There’s nothing to bring my sewing mojo back like reaching for a project that pairs my favorite color of purple with one of my favorite fashion years of 1939! Add in a little Halloween whimsy via a vintage novelty print – but do so in the superior comfort of a cotton gauze – and I have a dress that is just so good, I’m absolutely thrilled. I am not in the mood for anything scary or dark this holiday, so instead I went the cute but on theme look. Does this make it ‘spoopy’?
You may not see anything Halloween related to this dress at first glance, but – similar to every good 1930s or 40’s novelty fabric print – look closer and you will see the subtly hidden details. To let the fantastic print be featured unimpeded by excess design lines, I picked a very simple style very classic of the late 1930s and early 40’s. The basic pattern also helps the softness and whisper weight of the cotton gauze become a dress that is unimpeded by seams. It is so pretty how it flows at my every movement or just a slight breeze and gives such a gentle structure to the silhouette! Happily, this was an easy project to whip together and easy to make, as well. This year I am having a Halloween free from the stress of any costume sewing and so my dress is even more wonderful being the sole extant of my spooky season efforts!
FABRIC: ”Garden Cobwebs” print on an organic 100% cotton sweet pea gauze, 54” in width, custom ordered via Spoonflower (through the shop “raqilu”)
PATTERN: Vintage Vogue #9294, a 2018 reissue of a 1939 pattern, originally Vogue #8659
NOTIONS NEEDED: lots of thread and one long 24” invisible zipper
TIME TO COMPLETE: My dress was finished in 8 to 10 hours and was finished on October 3, 2022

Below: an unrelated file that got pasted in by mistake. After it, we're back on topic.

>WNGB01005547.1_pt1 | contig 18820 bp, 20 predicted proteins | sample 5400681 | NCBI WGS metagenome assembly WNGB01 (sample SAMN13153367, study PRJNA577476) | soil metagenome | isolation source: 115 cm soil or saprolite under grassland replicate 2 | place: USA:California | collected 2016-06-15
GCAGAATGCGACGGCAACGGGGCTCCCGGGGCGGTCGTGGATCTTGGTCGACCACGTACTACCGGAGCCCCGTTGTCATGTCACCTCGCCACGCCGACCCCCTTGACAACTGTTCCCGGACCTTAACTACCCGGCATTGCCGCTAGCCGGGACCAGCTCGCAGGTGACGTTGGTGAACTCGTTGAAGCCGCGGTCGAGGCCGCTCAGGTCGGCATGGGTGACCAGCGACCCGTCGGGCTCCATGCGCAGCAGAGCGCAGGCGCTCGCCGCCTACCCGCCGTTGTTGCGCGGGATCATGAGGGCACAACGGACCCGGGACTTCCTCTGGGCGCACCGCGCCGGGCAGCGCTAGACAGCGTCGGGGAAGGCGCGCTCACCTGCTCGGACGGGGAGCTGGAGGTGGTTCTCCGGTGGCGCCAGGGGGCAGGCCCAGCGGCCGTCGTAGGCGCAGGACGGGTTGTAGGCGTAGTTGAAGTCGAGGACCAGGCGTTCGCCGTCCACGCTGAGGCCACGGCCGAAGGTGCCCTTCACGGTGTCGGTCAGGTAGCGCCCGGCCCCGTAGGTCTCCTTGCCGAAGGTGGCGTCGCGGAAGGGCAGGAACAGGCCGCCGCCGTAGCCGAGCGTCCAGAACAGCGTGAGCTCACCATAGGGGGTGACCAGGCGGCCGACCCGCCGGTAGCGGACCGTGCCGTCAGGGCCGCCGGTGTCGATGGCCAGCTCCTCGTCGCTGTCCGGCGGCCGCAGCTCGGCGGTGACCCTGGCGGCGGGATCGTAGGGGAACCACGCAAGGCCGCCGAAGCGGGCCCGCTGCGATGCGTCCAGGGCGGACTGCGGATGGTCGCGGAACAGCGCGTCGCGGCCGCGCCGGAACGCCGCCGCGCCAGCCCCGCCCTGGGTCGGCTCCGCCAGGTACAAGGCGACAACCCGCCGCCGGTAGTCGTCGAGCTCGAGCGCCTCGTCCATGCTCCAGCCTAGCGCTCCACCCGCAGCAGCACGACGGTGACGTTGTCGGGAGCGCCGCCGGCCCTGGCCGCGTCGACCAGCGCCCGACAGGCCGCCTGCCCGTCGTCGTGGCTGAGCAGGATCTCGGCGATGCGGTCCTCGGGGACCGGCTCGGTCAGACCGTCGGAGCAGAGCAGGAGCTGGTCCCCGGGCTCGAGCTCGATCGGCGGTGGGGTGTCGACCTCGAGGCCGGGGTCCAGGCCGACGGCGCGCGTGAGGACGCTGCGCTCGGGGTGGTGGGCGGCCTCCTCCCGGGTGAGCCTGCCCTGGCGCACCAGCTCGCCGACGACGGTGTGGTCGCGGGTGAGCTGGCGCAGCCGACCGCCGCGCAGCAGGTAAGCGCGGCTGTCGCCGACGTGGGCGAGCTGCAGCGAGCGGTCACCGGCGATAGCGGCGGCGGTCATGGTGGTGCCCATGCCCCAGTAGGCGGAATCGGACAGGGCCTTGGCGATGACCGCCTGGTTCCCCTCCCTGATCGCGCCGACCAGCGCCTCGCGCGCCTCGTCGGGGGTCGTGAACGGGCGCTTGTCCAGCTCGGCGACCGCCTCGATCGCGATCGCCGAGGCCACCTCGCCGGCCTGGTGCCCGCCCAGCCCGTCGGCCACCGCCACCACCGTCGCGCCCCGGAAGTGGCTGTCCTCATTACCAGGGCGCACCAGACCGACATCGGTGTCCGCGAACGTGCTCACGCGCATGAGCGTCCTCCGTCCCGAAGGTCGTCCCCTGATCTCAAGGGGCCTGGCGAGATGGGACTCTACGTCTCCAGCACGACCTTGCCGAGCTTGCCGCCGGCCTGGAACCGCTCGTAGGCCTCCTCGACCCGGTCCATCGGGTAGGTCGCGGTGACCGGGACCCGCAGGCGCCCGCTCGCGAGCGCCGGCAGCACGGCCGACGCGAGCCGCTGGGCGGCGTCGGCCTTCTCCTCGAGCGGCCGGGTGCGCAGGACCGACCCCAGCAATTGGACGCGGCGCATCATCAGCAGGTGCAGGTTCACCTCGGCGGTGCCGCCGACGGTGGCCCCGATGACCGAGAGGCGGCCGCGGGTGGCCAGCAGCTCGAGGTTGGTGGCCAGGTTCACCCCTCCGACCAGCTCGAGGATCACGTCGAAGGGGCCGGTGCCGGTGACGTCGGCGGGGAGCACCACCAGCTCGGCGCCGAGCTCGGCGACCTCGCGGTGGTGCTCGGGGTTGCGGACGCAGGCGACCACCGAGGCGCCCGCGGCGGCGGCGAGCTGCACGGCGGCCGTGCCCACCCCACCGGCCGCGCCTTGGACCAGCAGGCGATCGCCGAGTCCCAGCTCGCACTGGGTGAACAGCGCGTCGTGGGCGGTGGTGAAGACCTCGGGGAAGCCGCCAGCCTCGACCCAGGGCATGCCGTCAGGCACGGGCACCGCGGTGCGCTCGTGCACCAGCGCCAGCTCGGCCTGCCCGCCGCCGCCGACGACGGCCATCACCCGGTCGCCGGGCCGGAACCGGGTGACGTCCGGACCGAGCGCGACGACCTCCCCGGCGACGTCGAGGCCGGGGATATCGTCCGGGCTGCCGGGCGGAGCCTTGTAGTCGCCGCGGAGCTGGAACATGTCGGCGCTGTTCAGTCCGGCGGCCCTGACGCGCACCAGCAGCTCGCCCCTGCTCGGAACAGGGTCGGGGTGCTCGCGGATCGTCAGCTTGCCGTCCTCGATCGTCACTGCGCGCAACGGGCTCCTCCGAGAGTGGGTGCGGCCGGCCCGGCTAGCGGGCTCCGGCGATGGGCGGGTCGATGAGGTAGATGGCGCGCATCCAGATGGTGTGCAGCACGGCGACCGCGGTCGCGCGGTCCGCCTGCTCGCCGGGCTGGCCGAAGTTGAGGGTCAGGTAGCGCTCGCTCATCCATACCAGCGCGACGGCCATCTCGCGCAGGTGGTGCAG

THE INSIDES: All raw edges are cleanly, tightly zig-zag stitched together
TOTAL COST: 2 yards cost me $38
This is my second spider web print dress (my first is posted here) but it is definitely competing for being my favorite spider web dress! True vintage original items in such arachnid related novelty prints can mostly be found from the eras of the 1930s to the 1970s and go for a pretty high price point today. Thus, I am more than happy to sew, and therefore customize, my own versions. I almost chose to make a blouse out of the Spoonflower fabric, but the fact I would have had so much material leftover, as well as the way I didn’t know what skirts or pants would match, dissuaded me from turning it into a separate piece. This particular print seems especially suited for the springtime with the laurel leaves, pastel tones, and subtle webs, and I always seem to think of pretty dresses for spring. Thus, my train of thought led to find the simple dress pattern I did. All the pattern pieces easily fit onto only 2 yards with no nap (one-way direction) to the fabric’s print!
Previous to this this project, I had yet to find a Spoonflower fabric that was anything other than absolutely awful. I am not a fan of the quality of most of the base materials they offer. Their cotton sateen is so stiff it can stand up on its own (this dress), their poly crepe does not hold the printed colors well (this blouse), and their regular cotton sticks to itself like Velcro (project yet to come). However, this organic cotton gauze is an absolute dream come true. It is slightly sheer, and has an unusual grid-like pattern as part of the fiber weave, but it presents the printing beautifully and is a joy to wear and sew with. This is such a welcome surprise, as well as a game changer for me when it comes to knowing what to choose from Spoonflower.
I realized after my order was completed that cotton gauze is found at our local fabric stores in the same aisle as the nursery materials, and so I suspect that this material is often used for baby blankets and swaddling clothes. Oh well – if it’s soft enough for a baby, I certainly don’t want to be left out from enjoying something superior in cuddliness. It’s just not what one would think of using for a garment sewing, I suppose, but I was desperate to find a Spoonflower material that was tolerable. With the spider web print being what it is, and the way I was able to sew it into a cute dress, I don’t think anyone would be any wiser for what I pulled off here working with cotton gauze. So – I fashioned baby blanket material for me, a grown adult, to wear as a classy vintage dress. How freaking amazing is the ability to sew, right?! If you try this experience out for yourself (and I do recommend it), my hot tip is to use a ball point needle (for knits) to sew with and take to time to finish off all raw edges as the gauze likes to unravel and come apart.